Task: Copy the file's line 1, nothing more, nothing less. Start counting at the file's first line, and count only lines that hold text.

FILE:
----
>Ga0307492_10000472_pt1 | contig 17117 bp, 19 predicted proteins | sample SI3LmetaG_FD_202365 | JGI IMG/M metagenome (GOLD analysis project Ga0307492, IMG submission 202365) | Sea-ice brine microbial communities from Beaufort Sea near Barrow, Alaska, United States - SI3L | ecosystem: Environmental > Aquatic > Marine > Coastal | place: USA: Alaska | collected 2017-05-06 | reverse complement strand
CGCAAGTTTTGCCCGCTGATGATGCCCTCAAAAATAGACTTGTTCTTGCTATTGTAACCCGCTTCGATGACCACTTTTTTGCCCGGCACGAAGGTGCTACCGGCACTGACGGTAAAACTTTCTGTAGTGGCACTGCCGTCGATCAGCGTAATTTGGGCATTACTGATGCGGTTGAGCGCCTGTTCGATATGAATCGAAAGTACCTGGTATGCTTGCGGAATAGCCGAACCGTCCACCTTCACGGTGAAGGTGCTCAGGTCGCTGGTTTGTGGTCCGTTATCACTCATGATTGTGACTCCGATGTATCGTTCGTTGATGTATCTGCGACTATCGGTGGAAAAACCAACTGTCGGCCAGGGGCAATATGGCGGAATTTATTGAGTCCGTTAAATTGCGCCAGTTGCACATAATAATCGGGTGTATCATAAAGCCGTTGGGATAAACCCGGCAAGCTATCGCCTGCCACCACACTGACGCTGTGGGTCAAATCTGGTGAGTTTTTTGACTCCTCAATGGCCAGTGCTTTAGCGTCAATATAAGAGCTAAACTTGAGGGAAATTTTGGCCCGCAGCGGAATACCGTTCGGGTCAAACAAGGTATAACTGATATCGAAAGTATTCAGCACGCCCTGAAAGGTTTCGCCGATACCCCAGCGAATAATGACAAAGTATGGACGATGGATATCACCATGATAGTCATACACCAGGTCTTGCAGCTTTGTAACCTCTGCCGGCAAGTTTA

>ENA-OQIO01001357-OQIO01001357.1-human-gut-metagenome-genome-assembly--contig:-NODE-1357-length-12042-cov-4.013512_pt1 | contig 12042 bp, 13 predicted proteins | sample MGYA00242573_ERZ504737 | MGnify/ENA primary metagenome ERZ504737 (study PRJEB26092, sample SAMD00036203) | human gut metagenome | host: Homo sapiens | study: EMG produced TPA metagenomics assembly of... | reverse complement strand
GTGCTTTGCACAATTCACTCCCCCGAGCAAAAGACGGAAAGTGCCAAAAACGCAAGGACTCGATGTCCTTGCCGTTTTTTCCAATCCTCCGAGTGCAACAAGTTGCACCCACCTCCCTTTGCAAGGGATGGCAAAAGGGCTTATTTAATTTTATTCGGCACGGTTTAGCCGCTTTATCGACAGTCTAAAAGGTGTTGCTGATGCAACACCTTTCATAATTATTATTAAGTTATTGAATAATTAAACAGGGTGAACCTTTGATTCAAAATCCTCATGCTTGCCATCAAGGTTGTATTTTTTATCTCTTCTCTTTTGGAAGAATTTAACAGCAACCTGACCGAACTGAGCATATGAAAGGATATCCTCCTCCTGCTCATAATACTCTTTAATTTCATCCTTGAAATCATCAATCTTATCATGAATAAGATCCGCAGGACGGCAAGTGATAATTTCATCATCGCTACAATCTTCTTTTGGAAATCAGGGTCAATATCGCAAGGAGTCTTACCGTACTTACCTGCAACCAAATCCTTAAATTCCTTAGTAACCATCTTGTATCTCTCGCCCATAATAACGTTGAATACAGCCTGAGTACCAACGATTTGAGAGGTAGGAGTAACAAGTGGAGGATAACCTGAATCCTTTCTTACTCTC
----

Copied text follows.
>Ga0307492_10000472_pt1 | contig 17117 bp, 19 predicted proteins | sample SI3LmetaG_FD_202365 | JGI IMG/M metagenome (GOLD analysis project Ga0307492, IMG submission 202365) | Sea-ice brine microbial communities from Beaufort Sea near Barrow, Alaska, United States - SI3L | ecosystem: Environmental > Aquatic > Marine > Coastal | place: USA: Alaska | collected 2017-05-06 | reverse complement strand